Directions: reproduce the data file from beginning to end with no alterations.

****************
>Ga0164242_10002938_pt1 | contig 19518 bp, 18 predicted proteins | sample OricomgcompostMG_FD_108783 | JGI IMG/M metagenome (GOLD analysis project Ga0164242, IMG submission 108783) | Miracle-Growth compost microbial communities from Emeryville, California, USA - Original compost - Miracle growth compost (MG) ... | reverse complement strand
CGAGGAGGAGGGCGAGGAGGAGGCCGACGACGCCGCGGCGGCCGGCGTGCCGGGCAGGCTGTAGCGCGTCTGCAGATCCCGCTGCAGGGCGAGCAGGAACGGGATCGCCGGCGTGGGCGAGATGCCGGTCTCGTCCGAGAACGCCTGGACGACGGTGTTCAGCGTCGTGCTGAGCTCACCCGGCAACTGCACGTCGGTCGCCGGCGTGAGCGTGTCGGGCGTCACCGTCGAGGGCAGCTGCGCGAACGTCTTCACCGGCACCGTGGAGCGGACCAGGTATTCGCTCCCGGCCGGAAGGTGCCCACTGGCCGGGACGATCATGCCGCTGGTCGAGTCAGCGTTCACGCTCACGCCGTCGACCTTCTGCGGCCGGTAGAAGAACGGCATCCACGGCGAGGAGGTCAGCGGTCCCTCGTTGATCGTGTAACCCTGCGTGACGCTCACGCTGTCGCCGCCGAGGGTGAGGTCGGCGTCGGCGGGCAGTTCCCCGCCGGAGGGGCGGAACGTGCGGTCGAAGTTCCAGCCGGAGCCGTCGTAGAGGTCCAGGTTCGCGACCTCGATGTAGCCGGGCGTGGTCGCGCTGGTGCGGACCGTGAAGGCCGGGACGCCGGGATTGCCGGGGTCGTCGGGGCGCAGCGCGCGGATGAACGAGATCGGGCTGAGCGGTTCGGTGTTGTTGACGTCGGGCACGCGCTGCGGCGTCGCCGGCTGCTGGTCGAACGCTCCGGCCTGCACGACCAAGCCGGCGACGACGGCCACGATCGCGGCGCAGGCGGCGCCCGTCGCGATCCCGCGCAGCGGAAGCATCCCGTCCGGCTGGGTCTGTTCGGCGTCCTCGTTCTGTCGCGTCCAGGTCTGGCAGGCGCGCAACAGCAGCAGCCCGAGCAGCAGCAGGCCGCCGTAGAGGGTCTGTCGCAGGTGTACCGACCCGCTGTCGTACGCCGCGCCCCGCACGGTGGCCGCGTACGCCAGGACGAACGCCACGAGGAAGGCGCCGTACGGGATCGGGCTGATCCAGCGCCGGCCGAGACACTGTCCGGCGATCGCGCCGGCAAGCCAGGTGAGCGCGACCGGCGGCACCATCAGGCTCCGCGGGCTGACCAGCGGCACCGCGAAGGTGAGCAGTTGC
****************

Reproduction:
>Ga0164242_10002938_pt1 | contig 19518 bp, 18 predicted proteins | sample OricomgcompostMG_FD_108783 | JGI IMG/M metagenome (GOLD analysis project Ga0164242, IMG submission 108783) | Miracle-Growth compost microbial communities from Emeryville, California, USA - Original compost - Miracle growth compost (MG) ... | reverse complement strand
CGAGGAGGAGGGCGAGGAGGAGGCCGACGACGCCGCGGCGGCCGGCGTGCCGGGCAGGCTGTAGCGCGTCTGCAGATCCCGCTGCAGGGCGAGCAGGAACGGGATCGCCGGCGTGGGCGAGATGCCGGTCTCGTCCGAGAACGCCTGGACGACGGTGTTCAGCGTCGTGCTGAGCTCACCCGGCAACTGCACGTCGGTCGCCGGCGTGAGCGTGTCGGGCGTCACCGTCGAGGGCAGCTGCGCGAACGTCTTCACCGGCACCGTGGAGCGGACCAGGTATTCGCTCCCGGCCGGAAGGTGCCCACTGGCCGGGACGATCATGCCGCTGGTCGAGTCAGCGTTCACGCTCACGCCGTCGACCTTCTGCGGCCGGTAGAAGAACGGCATCCACGGCGAGGAGGTCAGCGGTCCCTCGTTGATCGTGTAACCCTGCGTGACGCTCACGCTGTCGCCGCCGAGGGTGAGGTCGGCGTCGGCGGGCAGTTCCCCGCCGGAGGGGCGGAACGTGCGGTCGAAGTTCCAGCCGGAGCCGTCGTAGAGGTCCAGGTTCGCGACCTCGATGTAGCCGGGCGTGGTCGCGCTGGTGCGGACCGTGAAGGCCGGGACGCCGGGATTGCCGGGGTCGTCGGGGCGCAGCGCGCGGATGAACGAGATCGGGCTGAGCGGTTCGGTGTTGTTGACGTCGGGCACGCGCTGCGGCGTCGCCGGCTGCTGGTCGAACGCTCCGGCCTGCACGACCAAGCCGGCGACGACGGCCACGATCGCGGCGCAGGCGGCGCCCGTCGCGATCCCGCGCAGCGGAAGCATCCCGTCCGGCTGGGTCTGTTCGGCGTCCTCGTTCTGTCGCGTCCAGGTCTGGCAGGCGCGCAACAGCAGCAGCCCGAGCAGCAGCAGGCCGCCGTAGAGGGTCTGTCGCAGGTGTACCGACCCGCTGTCGTACGCCGCGCCCCGCACGGTGGCCGCGTACGCCAGGACGAACGCCACGAGGAAGGCGCCGTACGGGATCGGGCTGATCCAGCGCCGGCCGAGACACTGTCCGGCGATCGCGCCGGCAAGCCAGGTGAGCGCGACCGGCGGCACCATCAGGCTCCGCGGGCTGACCAGCGGCACCGCGAAGGTGAGCAGTTGC